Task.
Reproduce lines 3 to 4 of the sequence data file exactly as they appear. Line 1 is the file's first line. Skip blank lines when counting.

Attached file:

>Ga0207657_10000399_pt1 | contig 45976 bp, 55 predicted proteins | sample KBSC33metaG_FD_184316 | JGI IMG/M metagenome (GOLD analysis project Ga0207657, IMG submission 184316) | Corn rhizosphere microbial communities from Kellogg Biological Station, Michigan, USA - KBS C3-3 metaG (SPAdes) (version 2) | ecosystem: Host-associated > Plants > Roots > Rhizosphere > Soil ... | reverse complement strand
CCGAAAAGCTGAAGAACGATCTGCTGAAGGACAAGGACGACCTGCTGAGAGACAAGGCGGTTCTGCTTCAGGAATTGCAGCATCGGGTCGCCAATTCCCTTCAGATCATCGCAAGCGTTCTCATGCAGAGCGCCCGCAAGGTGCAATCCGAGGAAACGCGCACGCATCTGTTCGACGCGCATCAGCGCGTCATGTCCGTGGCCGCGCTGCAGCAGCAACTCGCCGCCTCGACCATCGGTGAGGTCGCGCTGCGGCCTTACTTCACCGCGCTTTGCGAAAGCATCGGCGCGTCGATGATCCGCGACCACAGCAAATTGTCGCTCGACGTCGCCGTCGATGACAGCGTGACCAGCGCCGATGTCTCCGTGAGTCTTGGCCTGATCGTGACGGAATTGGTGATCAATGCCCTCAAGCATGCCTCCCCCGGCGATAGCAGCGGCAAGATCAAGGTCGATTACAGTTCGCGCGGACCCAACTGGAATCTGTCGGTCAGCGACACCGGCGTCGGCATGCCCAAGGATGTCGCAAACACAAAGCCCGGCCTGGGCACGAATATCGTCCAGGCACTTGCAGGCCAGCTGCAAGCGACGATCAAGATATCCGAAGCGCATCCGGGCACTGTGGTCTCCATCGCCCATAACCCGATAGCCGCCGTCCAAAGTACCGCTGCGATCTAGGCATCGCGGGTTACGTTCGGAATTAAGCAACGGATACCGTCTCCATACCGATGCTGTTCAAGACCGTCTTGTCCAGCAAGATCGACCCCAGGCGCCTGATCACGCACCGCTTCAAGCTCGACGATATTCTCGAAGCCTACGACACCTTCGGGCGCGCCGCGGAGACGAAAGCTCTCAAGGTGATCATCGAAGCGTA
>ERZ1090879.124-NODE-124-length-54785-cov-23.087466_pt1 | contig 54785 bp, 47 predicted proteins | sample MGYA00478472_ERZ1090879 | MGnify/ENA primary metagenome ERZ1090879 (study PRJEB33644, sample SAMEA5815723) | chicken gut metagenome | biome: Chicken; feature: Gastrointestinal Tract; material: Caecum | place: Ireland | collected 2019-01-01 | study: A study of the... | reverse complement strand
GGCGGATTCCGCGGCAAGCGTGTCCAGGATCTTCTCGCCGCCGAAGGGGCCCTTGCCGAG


>ERZ1090879.124-NODE-124-length-54785-cov-23.087466_pt1 | contig 54785 bp, 47 predicted proteins | sample MGYA00478472_ERZ1090879 | MGnify/ENA primary metagenome ERZ1090879 (study PRJEB33644, sample SAMEA5815723) | chicken gut metagenome | biome: Chicken; feature: Gastrointestinal Tract; material: Caecum | place: Ireland | collected 2019-01-01 | study: A study of the... | reverse complement strand
GGCGGATTCCGCGGCAAGCGTGTCCAGGATCTTCTCGCCGCCGAAGGGGCCCTTGCCGAG